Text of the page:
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Shabbat Parashat Vaetchanan | 5769

Ask the Rabbi: Tzitzit

Question: When I was a katan (under bar mitzva) I made tzitzit for myself. Someone told me that they are no longer valid, now that I am fully obligated in mitzvot. Is that so? If it is, may I untie one knot and upon retying it as a gadol (above bar mitzva), fix them, or must I do something else?


Answer: The gemara (Menachot 42a) cites Rav’s statement that a non-Jew may not make tzitzit for a Jew, based on the pasuk regarding tzitzit that addresses “the Sons of Israel,” which excludes non-Jews. Tosafot (ad loc.) comments that this implies that women would be able to make kosher tzitzit, as only non-Jews are excluded, and this is how the Shulchan Aruch (Orach Chayim 14:1) rules. On the other hand, the gemara (Gittin 45b) learns from the p’sukim “You shall fasten … You shall write …” (Devarim 11: 18, 20) that only those who are involved in putting on tefillin can write tefillin, mezuzot and sifrei Torah, not non-Jews, women, and children. Tosafot (ad loc.) cites Rabbeinu Tam as saying that this is part of a general rule that only those who are obligated in a mitzva can create the halachic object needed for the mitzva. Therefore, he says, tzitzit tied on to a garment by a woman, are not valid. Tosafot dispute this based on the aforementioned gemara and the one that validates a sukka made by a non-Jew. The Rama (OC 14:1) mentions the strict opinion and recommends being careful in the first place not to have a woman make tzitzit. He says that if it was done, then b’dieved they are valid.

The Magen Avraham (14:2) suggests another reason why women should not make tzitzit: the words “the Sons of Israel” often exclude not only non-Jews but also the “daughters of Israel.” The Pri Megadim (ad loc.:3) says that while, according to Rabbeinu Tam, the issue of not being obligated in the mitzva excludes minor males as well, the limitation on the daughters of Israel does not apply to minors, to whom the mitzva of tzitzit applies even if presently they are too young to be fully responsible for any mitzvot. In any case, the Magen Avraham equates between women and children in this matter, making your tzitzit of a questionable status. The Mishna Berura says that it is proper to avoid a katan making tzitzit for a gadol (apparently only for Ashkenazim). However, he also says (Biur Halacha, ad loc.) that once the tzitzit were made when one was a katan, when he must decide if he can, as a gadol, use them, it is a question of b’dieved and he can use them as is.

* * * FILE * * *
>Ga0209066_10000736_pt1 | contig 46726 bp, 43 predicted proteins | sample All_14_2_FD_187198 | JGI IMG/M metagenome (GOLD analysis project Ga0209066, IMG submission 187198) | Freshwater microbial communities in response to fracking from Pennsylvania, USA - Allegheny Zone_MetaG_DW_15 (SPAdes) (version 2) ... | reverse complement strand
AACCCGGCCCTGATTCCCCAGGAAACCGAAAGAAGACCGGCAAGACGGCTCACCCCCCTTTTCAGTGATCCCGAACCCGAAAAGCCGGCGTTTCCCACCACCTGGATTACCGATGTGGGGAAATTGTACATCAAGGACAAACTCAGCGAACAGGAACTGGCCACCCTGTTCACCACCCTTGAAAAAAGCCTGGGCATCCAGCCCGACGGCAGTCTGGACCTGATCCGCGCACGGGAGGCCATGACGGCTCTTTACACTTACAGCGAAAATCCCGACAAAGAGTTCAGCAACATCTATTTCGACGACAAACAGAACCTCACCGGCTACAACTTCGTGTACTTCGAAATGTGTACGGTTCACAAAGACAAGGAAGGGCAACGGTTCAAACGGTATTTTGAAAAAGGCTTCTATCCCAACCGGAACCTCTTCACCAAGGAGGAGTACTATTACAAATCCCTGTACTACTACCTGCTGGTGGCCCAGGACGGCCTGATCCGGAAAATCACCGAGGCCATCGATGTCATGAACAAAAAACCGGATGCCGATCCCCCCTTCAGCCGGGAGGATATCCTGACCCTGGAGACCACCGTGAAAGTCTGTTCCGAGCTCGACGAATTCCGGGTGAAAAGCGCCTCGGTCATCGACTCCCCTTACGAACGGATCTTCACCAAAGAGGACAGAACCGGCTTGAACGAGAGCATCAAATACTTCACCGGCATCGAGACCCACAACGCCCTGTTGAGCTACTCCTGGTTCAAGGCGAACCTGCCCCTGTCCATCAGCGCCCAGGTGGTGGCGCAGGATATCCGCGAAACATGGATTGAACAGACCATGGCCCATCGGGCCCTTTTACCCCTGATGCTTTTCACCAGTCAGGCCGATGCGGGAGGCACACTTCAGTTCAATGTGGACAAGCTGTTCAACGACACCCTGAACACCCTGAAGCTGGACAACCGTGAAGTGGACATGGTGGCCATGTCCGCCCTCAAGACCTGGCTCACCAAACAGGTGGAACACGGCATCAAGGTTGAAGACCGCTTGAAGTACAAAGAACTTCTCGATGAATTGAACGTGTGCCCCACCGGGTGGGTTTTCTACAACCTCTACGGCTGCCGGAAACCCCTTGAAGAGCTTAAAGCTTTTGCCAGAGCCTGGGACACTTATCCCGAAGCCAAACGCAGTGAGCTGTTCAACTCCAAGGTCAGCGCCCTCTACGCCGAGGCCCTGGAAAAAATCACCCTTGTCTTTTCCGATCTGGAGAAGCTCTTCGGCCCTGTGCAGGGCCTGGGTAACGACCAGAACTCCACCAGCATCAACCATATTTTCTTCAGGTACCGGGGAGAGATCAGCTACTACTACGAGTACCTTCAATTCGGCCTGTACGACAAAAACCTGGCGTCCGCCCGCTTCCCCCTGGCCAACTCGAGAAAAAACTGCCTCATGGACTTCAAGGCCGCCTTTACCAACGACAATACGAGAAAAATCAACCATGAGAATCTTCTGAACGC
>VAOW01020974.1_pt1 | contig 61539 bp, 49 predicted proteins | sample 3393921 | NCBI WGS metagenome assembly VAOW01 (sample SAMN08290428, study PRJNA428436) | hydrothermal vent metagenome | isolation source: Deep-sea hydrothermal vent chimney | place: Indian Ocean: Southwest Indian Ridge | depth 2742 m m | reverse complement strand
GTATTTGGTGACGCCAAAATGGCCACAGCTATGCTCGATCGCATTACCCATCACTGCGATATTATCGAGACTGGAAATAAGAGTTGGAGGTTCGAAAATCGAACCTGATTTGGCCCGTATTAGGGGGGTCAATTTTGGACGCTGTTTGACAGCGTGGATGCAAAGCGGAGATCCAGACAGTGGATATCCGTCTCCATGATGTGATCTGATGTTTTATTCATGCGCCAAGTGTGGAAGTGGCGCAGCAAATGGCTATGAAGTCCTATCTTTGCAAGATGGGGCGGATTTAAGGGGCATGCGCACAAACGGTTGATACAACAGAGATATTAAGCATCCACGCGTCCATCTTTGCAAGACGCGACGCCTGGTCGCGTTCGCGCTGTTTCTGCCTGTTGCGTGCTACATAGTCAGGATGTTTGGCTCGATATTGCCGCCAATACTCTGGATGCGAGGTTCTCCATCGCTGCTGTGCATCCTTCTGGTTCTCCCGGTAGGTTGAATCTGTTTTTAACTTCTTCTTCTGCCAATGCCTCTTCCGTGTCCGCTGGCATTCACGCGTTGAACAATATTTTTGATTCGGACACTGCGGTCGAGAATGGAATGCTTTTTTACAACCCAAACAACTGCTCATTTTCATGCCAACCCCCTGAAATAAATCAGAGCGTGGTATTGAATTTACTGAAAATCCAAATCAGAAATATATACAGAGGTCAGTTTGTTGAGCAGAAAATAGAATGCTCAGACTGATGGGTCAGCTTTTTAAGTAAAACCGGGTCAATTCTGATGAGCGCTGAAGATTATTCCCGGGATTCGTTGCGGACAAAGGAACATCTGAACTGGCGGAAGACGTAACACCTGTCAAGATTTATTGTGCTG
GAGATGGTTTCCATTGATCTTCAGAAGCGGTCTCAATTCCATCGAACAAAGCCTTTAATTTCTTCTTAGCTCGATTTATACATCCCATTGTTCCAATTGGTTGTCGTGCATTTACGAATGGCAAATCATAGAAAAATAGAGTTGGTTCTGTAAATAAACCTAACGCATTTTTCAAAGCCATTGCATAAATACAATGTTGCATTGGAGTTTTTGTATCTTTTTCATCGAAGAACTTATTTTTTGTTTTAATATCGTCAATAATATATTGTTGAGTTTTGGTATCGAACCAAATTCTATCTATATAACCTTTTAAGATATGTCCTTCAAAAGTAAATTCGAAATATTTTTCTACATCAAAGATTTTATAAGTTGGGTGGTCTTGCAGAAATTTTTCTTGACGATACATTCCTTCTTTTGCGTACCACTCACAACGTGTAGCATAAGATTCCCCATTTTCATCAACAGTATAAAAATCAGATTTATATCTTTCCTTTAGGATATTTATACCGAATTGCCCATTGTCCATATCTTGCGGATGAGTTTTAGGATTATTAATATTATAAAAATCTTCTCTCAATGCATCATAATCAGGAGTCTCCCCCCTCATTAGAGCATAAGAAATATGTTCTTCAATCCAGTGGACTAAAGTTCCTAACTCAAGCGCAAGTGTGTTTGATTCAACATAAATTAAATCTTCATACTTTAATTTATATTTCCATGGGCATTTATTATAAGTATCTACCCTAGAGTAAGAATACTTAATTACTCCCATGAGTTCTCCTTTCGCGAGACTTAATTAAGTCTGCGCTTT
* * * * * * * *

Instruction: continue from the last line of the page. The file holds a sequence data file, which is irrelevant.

In at least one way, a katan lacks what a woman possesses: the ability and reliability to do things in a kosher way. Regarding the physical element, one can check to see if it was done properly. However, what about the required kavana (intention) to act to create valid tzitzit? The gemara (Sukka 9a) says the threads of the tzitzit must be spun lishma (on behalf of the mitzva). The Rambam (Tzitzit 1:12) says that this is not a requirement for the attaching to the garment, but the Rosh says attaching must also be done lishma, and we try to follow the latter position (Shulchan Aruch, OC 14:2). Therefore, even regarding b’dieved, only if an adult was standing with the katan and training him to have in mind lishma would the tzitzit be valid (see Mishna Berura 14:4 and Biur Halacha, ad loc; see Gittin 23a). In your case, the situation is significantly better. You don’t have to convince someone else that you had proper intention. Rather, if you are confident that you had in mind that the tying was being done for the mitzva of tzitzit (which is highly likely), you can continue to use them (Biur Halacha ibid.; Tzitzit (Cohen) 14:8). If you are not confident that you had the right intention or if you want to follow the opinions that are stricter than what we presented, you should undo the tzitzit fully so that the whole tzitzit will be formed properly.

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